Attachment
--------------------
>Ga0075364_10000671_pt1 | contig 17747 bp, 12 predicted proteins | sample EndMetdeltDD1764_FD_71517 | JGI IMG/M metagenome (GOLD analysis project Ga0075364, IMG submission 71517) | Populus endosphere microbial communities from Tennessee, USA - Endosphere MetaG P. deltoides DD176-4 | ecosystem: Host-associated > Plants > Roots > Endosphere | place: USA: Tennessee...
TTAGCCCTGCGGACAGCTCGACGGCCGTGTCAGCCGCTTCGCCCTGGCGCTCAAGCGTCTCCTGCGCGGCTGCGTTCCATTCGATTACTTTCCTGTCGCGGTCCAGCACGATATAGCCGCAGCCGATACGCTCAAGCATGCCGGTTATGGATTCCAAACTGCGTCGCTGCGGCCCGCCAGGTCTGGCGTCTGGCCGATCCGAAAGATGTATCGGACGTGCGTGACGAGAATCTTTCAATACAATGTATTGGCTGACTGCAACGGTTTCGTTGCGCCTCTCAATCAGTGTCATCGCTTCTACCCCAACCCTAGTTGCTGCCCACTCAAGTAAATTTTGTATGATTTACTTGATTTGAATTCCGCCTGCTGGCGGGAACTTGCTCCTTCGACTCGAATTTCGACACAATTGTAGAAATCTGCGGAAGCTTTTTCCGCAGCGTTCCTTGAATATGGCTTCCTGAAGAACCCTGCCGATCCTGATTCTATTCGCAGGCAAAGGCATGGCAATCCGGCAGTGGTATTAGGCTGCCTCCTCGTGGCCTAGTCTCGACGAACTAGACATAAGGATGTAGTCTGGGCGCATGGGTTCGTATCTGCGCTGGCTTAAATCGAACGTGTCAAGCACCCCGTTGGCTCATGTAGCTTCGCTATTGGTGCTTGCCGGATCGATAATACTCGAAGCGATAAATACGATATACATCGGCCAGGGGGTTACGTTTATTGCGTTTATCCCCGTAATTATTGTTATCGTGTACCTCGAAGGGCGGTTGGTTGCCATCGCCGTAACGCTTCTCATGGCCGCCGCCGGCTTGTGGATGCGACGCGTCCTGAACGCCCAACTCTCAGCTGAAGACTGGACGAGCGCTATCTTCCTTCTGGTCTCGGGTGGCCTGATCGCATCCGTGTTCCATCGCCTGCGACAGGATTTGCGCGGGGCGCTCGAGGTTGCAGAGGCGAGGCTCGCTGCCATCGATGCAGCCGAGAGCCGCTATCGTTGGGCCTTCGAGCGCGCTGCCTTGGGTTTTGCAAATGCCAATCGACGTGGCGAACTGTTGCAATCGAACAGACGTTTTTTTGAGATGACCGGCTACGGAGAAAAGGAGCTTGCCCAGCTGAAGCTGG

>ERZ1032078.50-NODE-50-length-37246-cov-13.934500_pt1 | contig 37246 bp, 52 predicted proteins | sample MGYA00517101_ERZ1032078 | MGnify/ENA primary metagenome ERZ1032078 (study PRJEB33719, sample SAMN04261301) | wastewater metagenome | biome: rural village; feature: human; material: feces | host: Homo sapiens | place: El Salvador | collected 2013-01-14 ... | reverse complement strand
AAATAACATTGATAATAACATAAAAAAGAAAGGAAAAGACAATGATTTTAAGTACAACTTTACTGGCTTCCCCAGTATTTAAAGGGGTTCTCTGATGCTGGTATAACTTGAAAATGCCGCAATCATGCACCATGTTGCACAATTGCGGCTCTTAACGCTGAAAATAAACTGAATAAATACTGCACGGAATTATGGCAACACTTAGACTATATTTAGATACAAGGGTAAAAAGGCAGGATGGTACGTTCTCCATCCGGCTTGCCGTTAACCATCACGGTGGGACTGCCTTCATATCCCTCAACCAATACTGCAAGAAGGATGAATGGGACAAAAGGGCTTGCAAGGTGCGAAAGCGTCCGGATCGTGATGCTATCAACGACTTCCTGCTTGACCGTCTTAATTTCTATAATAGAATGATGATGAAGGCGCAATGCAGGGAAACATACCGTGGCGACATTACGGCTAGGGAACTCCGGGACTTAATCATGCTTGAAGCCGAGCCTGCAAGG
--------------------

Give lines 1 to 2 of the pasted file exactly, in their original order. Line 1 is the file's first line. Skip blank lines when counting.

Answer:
>Ga0075364_10000671_pt1 | contig 17747 bp, 12 predicted proteins | sample EndMetdeltDD1764_FD_71517 | JGI IMG/M metagenome (GOLD analysis project Ga0075364, IMG submission 71517) | Populus endosphere microbial communities from Tennessee, USA - Endosphere MetaG P. deltoides DD176-4 | ecosystem: Host-associated > Plants > Roots > Endosphere | place: USA: Tennessee...
TTAGCCCTGCGGACAGCTCGACGGCCGTGTCAGCCGCTTCGCCCTGGCGCTCAAGCGTCTCCTGCGCGGCTGCGTTCCATTCGATTACTTTCCTGTCGCGGTCCAGCACGATATAGCCGCAGCCGATACGCTCAAGCATGCCGGTTATGGATTCCAAACTGCGTCGCTGCGGCCCGCCAGGTCTGGCGTCTGGCCGATCCGAAAGATGTATCGGACGTGCGTGACGAGAATCTTTCAATACAATGTATTGGCTGACTGCAACGGTTTCGTTGCGCCTCTCAATCAGTGTCATCGCTTCTACCCCAACCCTAGTTGCTGCCCACTCAAGTAAATTTTGTATGATTTACTTGATTTGAATTCCGCCTGCTGGCGGGAACTTGCTCCTTCGACTCGAATTTCGACACAATTGTAGAAATCTGCGGAAGCTTTTTCCGCAGCGTTCCTTGAATATGGCTTCCTGAAGAACCCTGCCGATCCTGATTCTATTCGCAGGCAAAGGCATGGCAATCCGGCAGTGGTATTAGGCTGCCTCCTCGTGGCCTAGTCTCGACGAACTAGACATAAGGATGTAGTCTGGGCGCATGGGTTCGTATCTGCGCTGGCTTAAATCGAACGTGTCAAGCACCCCGTTGGCTCATGTAGCTTCGCTATTGGTGCTTGCCGGATCGATAATACTCGAAGCGATAAATACGATATACATCGGCCAGGGGGTTACGTTTATTGCGTTTATCCCCGTAATTATTGTTATCGTGTACCTCGAAGGGCGGTTGGTTGCCATCGCCGTAACGCTTCTCATGGCCGCCGCCGGCTTGTGGATGCGACGCGTCCTGAACGCCCAACTCTCAGCTGAAGACTGGACGAGCGCTATCTTCCTTCTGGTCTCGGGTGGCCTGATCGCATCCGTGTTCCATCGCCTGCGACAGGATTTGCGCGGGGCGCTCGAGGTTGCAGAGGCGAGGCTCGCTGCCATCGATGCAGCCGAGAGCCGCTATCGTTGGGCCTTCGAGCGCGCTGCCTTGGGTTTTGCAAATGCCAATCGACGTGGCGAACTGTTGCAATCGAACAGACGTTTTTTTGAGATGACCGGCTACGGAGAAAAGGAGCTTGCCCAGCTGAAGCTGG